Sickness or Sin

Sickness or Sin?

Richard Hollerman

This week we noticed the headlines that stated that Ariel Castro of Cleveland, Ohio was sentenced to life in prison, “plus 1,000 years.” Castro is the 53-year-old former school bus driver who abducted the three teenage girls and locked them in his house for eleven years. During this time, he raped and beat these young kidnapped captives.

When the girls finally were able to escape, the man was apprehended by the authorities and soon faced a judge. He admitted to the charge of hundreds of cases of rape, brutality, and kidnapping. One of the released girls stated, “You took 11 years of my life away and I have got it back. I spent 11 years in hell. Now your hell is just beginning.” In his final statement to the court, Castro stated, “These people are trying to paint me as a monster, I’m not a monster. I’m sick.”

But Castro was more than sick. He was a blatant sinner. The news report states: “The sentence was a foregone conclusion after Castro pleaded guilty last week to 937 counts, including aggravated murder, kidnapping, rape and assault. A deal struck with prosecutors spared him from a possible death sentence for beating and starving Knight [one of the girls] until she miscarried”
(star-telegram. com/2013/08 /01/5046845/sentencing-set -in-cleveland- kidnap.html#storylink=cpy).

We’ve all heard people try to escape blame by blaming someone else. Or they divert attention from their sin by blaming society. Some people blame their father or mother or the school system.  Somehow, through Freudian influence, people seem to be eager to blame someone other than themselves for their wrongs.

A child says, “I hit my sister because she was not nice and took my toy truck!” Parents hear all kinds of excuses for their children’s misdeeds.

A speeder is stopped by the State Police and explains, “I didn’t know that I was speeding!” Yet he could have known—for the speed limit was plainly displayed.

A patient talks to his doctor who has diagnosed a serious lung condition. “I didn’t know that smoking would be harmful to my health! My grandfather never had this problem!” But for decades virtually everyone knows that using tobacco is harmful to one’s health. Newspapers, TV, radio, and signs warn of the hazards of smoking.

People don’t like to admit failures, faults, or sins. They would rather pass the blame to someone else. Or they may make an excuse that would minimize their failure and fault. People pridefully refuse to plainly admit their errors—and their sins. They just don’t want to admit their guilt plainly and honestly.

Adam blamed Eve for his sin—and even blamed God for giving Eve to him (Genesis 3:12)! Eve, in turn, blamed Satan, the serpent (3:13). While it is true that Satan was the instigator, still Eve willingly succumbed to the devil’s influence. She was guilty. Ever since that time, people—including you and me—have been making excuses for our sin. Let’s plainly admit it—we are sinners (Romans 3:23).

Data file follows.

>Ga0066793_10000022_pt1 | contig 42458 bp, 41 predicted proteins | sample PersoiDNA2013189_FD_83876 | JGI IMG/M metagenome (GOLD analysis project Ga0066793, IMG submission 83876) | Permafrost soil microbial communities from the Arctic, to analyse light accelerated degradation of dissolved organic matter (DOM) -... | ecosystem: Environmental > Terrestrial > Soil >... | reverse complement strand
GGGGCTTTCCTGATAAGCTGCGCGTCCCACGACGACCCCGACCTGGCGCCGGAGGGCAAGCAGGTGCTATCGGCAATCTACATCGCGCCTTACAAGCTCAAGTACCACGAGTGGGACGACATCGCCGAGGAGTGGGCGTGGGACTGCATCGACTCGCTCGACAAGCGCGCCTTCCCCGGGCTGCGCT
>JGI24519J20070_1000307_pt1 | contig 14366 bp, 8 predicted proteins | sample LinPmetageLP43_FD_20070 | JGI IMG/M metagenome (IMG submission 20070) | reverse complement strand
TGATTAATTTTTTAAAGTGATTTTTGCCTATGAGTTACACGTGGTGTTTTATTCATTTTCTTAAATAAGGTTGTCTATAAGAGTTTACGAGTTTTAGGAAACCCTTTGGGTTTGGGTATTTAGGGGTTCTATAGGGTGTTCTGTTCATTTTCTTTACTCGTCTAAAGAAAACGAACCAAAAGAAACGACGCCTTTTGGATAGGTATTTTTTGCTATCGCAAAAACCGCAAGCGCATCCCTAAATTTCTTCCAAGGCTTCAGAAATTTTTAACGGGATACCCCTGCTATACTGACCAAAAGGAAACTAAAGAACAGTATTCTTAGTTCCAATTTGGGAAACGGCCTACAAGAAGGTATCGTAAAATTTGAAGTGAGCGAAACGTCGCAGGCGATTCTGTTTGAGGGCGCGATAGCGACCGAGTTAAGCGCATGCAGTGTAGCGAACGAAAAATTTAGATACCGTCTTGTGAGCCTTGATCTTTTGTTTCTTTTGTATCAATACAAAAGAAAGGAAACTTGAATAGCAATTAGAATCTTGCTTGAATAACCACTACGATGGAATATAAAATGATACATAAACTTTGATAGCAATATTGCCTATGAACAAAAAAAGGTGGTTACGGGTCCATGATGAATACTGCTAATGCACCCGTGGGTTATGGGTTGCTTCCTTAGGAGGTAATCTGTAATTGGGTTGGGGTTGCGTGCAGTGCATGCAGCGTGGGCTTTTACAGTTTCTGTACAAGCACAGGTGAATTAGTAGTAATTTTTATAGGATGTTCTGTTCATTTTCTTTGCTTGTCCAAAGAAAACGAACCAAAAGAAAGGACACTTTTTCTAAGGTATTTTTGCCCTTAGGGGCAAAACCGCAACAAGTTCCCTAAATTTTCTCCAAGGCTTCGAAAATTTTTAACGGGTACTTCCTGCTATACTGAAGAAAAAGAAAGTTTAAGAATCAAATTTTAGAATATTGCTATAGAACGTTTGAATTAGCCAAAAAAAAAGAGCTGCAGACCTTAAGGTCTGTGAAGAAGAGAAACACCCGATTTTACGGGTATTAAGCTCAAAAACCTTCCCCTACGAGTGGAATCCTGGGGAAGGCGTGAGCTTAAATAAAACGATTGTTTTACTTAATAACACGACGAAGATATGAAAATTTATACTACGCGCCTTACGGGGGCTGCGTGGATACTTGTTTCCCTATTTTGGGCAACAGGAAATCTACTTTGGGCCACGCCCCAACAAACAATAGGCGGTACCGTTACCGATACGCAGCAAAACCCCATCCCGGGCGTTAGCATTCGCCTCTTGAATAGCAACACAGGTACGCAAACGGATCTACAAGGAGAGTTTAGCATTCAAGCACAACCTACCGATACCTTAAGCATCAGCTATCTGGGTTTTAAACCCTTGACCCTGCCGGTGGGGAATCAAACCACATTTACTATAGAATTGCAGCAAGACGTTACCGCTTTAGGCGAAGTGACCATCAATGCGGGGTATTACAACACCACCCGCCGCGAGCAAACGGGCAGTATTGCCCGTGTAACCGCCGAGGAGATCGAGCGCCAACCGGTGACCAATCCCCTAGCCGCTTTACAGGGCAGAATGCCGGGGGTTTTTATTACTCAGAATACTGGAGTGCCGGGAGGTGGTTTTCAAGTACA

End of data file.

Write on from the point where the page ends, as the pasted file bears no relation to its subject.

So Castro said, “These people are trying to paint me as a monster, I’m not a monster. I’m sick.” This points up the false but common explanation that psychiatry gives for sin. People are not sinners—they are just sick!  Homosexuals refuse to admit the guilt of their perverse sexual immorality. They were “born this way”—and this takes away blame.  The drunkard explains away his drunkenness by saying that he is merely an “alcoholic” and he was born with this tendency. He is just “sick” and not a sinner!  The drug addict can do the same—just to remove the guilt of his behavior. The sexually immoral simply have a “sexual addition” so he really isn’t guilty for his promiscuity and adultery.  The criminal just has “bad genes” and that is why he robbed a bank, burglarized a house, or killed a man. He is just “sick” so don’t blame him!

If someone is sick, let’s help him to be healed. Let’s make sure he is finding medical treatment for anything that needs to be corrected. But a heart problem or a soul problem is something different. The person is not sick; the person is sinful. And sin is treated with such Biblical principles as conviction, remorse, confession, seeking forgiveness, and restitution. God’s Word says: “He who conceals his transgressions will not prosper, but he who confesses and forsakes them will find compassion” (Proverbs 28:13).

Jesus Christ came into the world to save sinners (1 Timothy 1:15). He suffered for us by dying for our sins (1 Corinthians 15:3; Romans 5:6-11). Only when we come to Him for full forgiveness can we find the solution to our sin problem.

Ariel Castro may seek to escape blame by saying, “These people are trying to paint me as a monster, I’m not a monster. I’m sick.” No, Ariel, you are not sick. You are a sinner and Jesus Christ is your only hope!



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